Magazine article Opera Canada

Signature (Turandot)

Magazine article Opera Canada

Signature (Turandot)

Article excerpt

OPERA HAS BEEN A TREMENDOUSLY POPULAR FORM OF ENTERTAINMENT for the past 300 years, but however great its appeal through the ages, even the best-loved operas aren't always successful. Much depends, as we know, on how an opera is presented. Puccini's Turandot, for example, mounted recently in Montreal, turned out to be what the press called a "colossal flop." Local press claimed the so-called Olympic Turandot was an "acoustical fiasco." William Littler heard the production from a "high-priced seat in the middle of the floor; tickets ranged from $45 to $150 (with reception-inclusive tickets going for around $250)." But, as he wrote in the Toronto Star, "the echo problem persisted, only the most spot-lit details emerging from the resonant muck in which the Orchestre Metropolitain wallowed. And the big ensemble numbers sounded more like bestial roars than the meticulously balanced handiwork of one of theatre's great operatic craftsmen."

Not only was the production an artistic disaster, it also racked up losses of more than $500,000 for its promoter, who was unable to pay dozens of members of the cast and production crew, to the point that police were called in to investigate!

But large-scale productions are often more successful. Such was the case with Wagner's Ring cycle, held in Flagstaff, Arizona (see our review, page 30). Montreal's Robert Markow, well-known lecturer and opera enthusiast, happened to attend a performance and particularly mentioned that Canada's Gary Rideout was "the best Loge I've ever seen."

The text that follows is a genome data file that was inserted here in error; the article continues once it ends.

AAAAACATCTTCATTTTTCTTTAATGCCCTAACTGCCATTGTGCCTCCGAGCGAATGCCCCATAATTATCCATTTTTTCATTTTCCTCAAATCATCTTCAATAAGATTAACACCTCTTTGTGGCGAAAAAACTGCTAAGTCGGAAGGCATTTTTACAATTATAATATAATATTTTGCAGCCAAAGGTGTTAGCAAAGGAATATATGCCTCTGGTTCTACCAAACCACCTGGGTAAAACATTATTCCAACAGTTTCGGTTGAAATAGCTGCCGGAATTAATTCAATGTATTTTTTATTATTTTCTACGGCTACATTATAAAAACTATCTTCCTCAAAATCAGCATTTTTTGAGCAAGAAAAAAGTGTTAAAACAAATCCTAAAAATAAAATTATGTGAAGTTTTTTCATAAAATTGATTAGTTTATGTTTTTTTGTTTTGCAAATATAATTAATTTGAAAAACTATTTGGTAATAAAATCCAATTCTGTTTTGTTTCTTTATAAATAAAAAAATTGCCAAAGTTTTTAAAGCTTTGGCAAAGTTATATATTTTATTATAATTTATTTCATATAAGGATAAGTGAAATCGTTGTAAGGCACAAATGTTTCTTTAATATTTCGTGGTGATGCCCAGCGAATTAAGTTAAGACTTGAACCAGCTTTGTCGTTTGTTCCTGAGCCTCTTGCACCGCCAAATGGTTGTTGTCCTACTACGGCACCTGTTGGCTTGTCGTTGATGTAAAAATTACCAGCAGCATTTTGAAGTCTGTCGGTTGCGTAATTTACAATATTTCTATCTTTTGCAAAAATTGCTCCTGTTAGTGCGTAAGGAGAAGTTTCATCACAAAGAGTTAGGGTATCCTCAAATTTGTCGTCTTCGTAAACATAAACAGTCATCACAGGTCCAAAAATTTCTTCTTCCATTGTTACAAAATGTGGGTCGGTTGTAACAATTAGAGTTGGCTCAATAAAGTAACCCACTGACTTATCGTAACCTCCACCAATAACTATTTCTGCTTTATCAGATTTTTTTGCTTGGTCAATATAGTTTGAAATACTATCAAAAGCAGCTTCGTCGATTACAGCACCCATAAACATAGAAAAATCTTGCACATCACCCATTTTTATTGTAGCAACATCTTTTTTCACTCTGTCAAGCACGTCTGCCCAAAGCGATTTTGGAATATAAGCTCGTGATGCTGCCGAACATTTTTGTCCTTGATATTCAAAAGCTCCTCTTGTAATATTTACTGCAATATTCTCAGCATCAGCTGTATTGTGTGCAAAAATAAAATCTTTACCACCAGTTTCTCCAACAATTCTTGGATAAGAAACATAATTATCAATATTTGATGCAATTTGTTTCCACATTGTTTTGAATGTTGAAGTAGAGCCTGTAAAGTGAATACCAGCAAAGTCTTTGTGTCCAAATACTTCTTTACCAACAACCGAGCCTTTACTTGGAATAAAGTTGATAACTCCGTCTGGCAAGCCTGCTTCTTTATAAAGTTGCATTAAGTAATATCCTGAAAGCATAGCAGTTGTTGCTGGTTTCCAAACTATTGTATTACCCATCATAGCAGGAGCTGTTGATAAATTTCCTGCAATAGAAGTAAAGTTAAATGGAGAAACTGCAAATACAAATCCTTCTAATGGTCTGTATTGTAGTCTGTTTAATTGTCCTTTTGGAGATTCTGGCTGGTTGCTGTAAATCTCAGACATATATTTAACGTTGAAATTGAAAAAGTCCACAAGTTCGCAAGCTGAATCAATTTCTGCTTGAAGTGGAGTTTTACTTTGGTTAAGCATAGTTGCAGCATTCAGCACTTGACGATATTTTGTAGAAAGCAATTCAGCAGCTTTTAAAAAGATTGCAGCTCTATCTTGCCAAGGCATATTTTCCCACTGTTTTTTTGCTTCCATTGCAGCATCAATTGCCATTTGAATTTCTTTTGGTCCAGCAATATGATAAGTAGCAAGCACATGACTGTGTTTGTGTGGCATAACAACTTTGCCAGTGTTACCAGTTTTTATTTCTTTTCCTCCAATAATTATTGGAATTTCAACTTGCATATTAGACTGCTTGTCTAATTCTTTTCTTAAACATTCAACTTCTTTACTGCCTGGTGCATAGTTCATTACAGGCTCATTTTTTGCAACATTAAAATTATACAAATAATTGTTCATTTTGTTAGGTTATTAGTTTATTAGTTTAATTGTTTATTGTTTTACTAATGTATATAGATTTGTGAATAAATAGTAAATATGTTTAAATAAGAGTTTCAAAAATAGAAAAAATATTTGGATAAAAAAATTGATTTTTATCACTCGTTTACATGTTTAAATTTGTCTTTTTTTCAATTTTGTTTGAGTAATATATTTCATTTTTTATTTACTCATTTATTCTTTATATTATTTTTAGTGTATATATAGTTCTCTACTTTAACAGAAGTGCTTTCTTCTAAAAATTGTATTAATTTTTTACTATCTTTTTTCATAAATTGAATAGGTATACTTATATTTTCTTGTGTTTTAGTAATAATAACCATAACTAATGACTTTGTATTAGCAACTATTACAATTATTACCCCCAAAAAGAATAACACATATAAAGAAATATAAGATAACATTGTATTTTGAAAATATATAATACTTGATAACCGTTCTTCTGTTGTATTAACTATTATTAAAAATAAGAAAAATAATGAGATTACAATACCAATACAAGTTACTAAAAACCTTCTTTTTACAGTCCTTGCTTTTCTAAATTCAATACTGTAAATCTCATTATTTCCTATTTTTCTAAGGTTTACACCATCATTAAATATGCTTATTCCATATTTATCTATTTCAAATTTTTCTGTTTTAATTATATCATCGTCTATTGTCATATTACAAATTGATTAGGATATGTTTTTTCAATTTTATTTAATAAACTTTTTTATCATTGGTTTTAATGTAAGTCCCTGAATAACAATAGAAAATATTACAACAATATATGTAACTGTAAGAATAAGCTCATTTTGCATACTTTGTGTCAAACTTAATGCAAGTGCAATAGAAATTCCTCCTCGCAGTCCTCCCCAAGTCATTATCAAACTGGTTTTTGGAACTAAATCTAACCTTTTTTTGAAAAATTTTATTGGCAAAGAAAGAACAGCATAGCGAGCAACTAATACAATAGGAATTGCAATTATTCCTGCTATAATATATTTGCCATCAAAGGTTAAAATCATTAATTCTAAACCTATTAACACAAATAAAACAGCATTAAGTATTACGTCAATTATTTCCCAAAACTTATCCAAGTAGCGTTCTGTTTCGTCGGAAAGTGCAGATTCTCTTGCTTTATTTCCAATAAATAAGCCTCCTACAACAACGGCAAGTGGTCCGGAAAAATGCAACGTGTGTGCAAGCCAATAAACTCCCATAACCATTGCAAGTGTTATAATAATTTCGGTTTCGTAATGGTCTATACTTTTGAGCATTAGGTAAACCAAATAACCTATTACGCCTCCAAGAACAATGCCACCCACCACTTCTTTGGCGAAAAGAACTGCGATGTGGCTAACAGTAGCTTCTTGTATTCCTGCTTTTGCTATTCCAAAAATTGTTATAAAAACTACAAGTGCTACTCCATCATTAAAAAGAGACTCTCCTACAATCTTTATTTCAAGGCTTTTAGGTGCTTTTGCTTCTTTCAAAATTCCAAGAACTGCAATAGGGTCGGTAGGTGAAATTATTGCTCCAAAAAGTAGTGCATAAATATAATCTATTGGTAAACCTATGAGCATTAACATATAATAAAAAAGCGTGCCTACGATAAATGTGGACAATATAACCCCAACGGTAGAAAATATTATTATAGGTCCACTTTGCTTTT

In fact, Canadians continue to make news in opera at home and abroad. One of the most tireless champions of our country's singers is Canadian Opera Company director Richard Bradshaw. A recent article on him in the Toronto Star was headed: "Opera ambassador in import-export business." In the piece, Mr. Bradshaw speaks of the COC as a "great international company," performing all over the world. "This year, we're at the Hong Kong Arts Festival," he reminds us, "just one of the growing number of international festival appearances in which the Canadian Opera Company is making a name for itself."

Mr. Bradshaw believes, quite rightly, that "opera is an international art form. You can't afford to be parochial." At the same time, he makes it clear that he feels he has a priority to use Canadian artists whenever he can, although he adds, "But I can't always find the singers I need. …

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